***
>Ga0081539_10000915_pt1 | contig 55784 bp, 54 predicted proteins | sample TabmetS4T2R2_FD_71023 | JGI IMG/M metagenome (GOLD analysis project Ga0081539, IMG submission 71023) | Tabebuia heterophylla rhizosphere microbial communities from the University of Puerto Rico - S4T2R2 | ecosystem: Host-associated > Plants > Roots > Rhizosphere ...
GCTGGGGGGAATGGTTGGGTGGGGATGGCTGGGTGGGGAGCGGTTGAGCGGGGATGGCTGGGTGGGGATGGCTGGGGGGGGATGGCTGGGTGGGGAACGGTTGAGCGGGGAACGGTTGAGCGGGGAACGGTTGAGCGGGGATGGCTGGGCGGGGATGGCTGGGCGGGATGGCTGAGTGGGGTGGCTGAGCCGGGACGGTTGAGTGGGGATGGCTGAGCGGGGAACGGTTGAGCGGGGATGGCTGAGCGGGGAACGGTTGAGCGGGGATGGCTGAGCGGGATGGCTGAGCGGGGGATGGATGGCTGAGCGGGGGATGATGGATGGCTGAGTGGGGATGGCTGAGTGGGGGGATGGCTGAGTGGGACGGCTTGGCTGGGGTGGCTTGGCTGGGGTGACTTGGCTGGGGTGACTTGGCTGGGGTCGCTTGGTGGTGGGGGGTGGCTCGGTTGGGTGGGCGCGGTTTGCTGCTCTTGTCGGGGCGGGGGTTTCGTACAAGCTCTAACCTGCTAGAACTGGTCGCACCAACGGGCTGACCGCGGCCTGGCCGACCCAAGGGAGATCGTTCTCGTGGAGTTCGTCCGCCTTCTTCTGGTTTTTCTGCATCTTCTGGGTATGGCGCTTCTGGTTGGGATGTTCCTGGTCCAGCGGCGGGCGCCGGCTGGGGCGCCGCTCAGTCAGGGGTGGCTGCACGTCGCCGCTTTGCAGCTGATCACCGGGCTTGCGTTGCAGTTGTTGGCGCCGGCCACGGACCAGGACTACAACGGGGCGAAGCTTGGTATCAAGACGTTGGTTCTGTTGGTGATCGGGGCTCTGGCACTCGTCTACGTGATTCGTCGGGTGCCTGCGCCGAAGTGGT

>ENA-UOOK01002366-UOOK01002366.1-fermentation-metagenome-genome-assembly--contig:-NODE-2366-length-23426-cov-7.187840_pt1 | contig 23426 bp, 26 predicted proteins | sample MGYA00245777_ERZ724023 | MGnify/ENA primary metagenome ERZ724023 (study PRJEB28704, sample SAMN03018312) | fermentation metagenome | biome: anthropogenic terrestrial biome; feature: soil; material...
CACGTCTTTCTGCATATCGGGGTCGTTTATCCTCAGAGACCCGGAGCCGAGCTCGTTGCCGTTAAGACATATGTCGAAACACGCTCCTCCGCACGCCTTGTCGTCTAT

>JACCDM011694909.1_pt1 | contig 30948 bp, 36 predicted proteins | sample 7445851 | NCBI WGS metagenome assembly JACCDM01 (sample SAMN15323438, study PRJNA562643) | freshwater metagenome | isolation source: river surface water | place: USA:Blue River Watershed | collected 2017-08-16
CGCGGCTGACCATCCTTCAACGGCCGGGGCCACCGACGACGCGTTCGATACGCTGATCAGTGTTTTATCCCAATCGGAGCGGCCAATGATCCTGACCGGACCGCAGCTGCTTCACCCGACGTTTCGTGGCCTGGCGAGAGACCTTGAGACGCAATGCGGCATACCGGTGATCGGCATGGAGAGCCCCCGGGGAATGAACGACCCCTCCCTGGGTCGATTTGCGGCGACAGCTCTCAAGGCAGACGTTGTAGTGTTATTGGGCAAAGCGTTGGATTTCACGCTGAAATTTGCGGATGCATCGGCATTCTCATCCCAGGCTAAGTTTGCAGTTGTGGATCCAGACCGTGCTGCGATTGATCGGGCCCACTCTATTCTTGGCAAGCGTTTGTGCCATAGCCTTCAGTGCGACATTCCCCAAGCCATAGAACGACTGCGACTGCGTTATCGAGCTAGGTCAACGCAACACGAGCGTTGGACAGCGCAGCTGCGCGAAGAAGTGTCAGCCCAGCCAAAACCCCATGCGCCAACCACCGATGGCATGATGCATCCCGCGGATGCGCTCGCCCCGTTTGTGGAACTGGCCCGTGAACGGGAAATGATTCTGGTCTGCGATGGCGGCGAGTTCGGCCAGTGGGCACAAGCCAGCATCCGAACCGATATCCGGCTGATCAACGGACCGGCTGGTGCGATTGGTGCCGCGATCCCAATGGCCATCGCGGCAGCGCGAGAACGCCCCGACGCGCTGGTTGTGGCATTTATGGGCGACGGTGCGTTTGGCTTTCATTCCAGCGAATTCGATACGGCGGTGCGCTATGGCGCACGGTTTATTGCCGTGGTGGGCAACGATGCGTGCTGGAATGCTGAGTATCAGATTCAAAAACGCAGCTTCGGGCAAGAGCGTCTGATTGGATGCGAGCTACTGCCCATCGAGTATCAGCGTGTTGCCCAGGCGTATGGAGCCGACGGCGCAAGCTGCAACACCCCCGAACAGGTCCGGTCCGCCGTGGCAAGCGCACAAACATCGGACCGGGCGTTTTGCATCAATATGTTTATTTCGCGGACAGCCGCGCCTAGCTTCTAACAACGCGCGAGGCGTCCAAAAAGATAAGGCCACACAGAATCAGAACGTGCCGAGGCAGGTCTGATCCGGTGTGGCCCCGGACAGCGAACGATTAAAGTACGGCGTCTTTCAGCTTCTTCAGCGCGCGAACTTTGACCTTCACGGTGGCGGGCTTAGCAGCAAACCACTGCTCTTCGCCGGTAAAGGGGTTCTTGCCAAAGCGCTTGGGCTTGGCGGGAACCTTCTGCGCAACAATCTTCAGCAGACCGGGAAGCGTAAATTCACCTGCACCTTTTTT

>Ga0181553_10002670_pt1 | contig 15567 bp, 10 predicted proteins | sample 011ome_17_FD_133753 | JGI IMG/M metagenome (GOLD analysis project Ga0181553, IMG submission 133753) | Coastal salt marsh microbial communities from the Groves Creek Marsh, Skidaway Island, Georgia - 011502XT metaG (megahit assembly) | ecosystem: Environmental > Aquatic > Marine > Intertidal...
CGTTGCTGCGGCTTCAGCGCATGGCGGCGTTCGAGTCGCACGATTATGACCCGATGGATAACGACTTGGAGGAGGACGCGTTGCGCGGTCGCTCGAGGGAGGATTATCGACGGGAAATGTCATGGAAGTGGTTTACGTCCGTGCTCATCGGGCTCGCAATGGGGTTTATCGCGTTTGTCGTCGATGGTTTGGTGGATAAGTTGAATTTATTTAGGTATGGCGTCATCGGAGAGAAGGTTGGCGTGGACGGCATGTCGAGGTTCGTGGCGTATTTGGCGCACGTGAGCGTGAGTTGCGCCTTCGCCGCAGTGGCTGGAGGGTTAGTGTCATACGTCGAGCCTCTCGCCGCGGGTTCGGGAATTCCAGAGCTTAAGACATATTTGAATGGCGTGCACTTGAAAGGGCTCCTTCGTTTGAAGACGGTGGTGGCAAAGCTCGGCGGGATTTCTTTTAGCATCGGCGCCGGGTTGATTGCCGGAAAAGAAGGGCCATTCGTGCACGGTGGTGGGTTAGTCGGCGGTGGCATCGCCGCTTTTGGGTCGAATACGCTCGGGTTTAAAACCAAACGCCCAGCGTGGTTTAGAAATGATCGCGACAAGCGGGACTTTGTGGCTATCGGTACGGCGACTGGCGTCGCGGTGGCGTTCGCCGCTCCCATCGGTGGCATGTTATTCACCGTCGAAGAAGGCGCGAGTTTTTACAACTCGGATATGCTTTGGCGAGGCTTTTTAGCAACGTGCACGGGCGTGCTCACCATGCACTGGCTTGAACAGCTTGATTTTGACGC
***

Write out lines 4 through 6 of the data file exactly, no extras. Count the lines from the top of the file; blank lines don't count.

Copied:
CACGTCTTTCTGCATATCGGGGTCGTTTATCCTCAGAGACCCGGAGCCGAGCTCGTTGCCGTTAAGACATATGTCGAAACACGCTCCTCCGCACGCCTTGTCGTCTAT

>JACCDM011694909.1_pt1 | contig 30948 bp, 36 predicted proteins | sample 7445851 | NCBI WGS metagenome assembly JACCDM01 (sample SAMN15323438, study PRJNA562643) | freshwater metagenome | isolation source: river surface water | place: USA:Blue River Watershed | collected 2017-08-16
CGCGGCTGACCATCCTTCAACGGCCGGGGCCACCGACGACGCGTTCGATACGCTGATCAGTGTTTTATCCCAATCGGAGCGGCCAATGATCCTGACCGGACCGCAGCTGCTTCACCCGACGTTTCGTGGCCTGGCGAGAGACCTTGAGACGCAATGCGGCATACCGGTGATCGGCATGGAGAGCCCCCGGGGAATGAACGACCCCTCCCTGGGTCGATTTGCGGCGACAGCTCTCAAGGCAGACGTTGTAGTGTTATTGGGCAAAGCGTTGGATTTCACGCTGAAATTTGCGGATGCATCGGCATTCTCATCCCAGGCTAAGTTTGCAGTTGTGGATCCAGACCGTGCTGCGATTGATCGGGCCCACTCTATTCTTGGCAAGCGTTTGTGCCATAGCCTTCAGTGCGACATTCCCCAAGCCATAGAACGACTGCGACTGCGTTATCGAGCTAGGTCAACGCAACACGAGCGTTGGACAGCGCAGCTGCGCGAAGAAGTGTCAGCCCAGCCAAAACCCCATGCGCCAACCACCGATGGCATGATGCATCCCGCGGATGCGCTCGCCCCGTTTGTGGAACTGGCCCGTGAACGGGAAATGATTCTGGTCTGCGATGGCGGCGAGTTCGGCCAGTGGGCACAAGCCAGCATCCGAACCGATATCCGGCTGATCAACGGACCGGCTGGTGCGATTGGTGCCGCGATCCCAATGGCCATCGCGGCAGCGCGAGAACGCCCCGACGCGCTGGTTGTGGCATTTATGGGCGACGGTGCGTTTGGCTTTCATTCCAGCGAATTCGATACGGCGGTGCGCTATGGCGCACGGTTTATTGCCGTGGTGGGCAACGATGCGTGCTGGAATGCTGAGTATCAGATTCAAAAACGCAGCTTCGGGCAAGAGCGTCTGATTGGATGCGAGCTACTGCCCATCGAGTATCAGCGTGTTGCCCAGGCGTATGGAGCCGACGGCGCAAGCTGCAACACCCCCGAACAGGTCCGGTCCGCCGTGGCAAGCGCACAAACATCGGACCGGGCGTTTTGCATCAATATGTTTATTTCGCGGACAGCCGCGCCTAGCTTCTAACAACGCGCGAGGCGTCCAAAAAGATAAGGCCACACAGAATCAGAACGTGCCGAGGCAGGTCTGATCCGGTGTGGCCCCGGACAGCGAACGATTAAAGTACGGCGTCTTTCAGCTTCTTCAGCGCGCGAACTTTGACCTTCACGGTGGCGGGCTTAGCAGCAAACCACTGCTCTTCGCCGGTAAAGGGGTTCTTGCCAAAGCGCTTGGGCTTGGCGGGAACCTTCTGCGCAACAATCTTCAGCAGACCGGGAAGCGTAAATTCACCTGCACCTTTTTT